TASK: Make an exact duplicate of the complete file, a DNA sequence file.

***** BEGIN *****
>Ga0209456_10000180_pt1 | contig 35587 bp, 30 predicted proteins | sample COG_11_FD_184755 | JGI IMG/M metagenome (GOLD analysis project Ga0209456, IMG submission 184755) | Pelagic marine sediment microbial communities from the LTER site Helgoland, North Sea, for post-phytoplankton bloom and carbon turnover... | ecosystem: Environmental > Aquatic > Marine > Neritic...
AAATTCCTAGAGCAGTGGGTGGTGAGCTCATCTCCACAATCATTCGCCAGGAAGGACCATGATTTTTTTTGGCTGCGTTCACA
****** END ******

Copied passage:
>Ga0209456_10000180_pt1 | contig 35587 bp, 30 predicted proteins | sample COG_11_FD_184755 | JGI IMG/M metagenome (GOLD analysis project Ga0209456, IMG submission 184755) | Pelagic marine sediment microbial communities from the LTER site Helgoland, North Sea, for post-phytoplankton bloom and carbon turnover... | ecosystem: Environmental > Aquatic > Marine > Neritic...
AAATTCCTAGAGCAGTGGGTGGTGAGCTCATCTCCACAATCATTCGCCAGGAAGGACCATGATTTTTTTTGGCTGCGTTCACA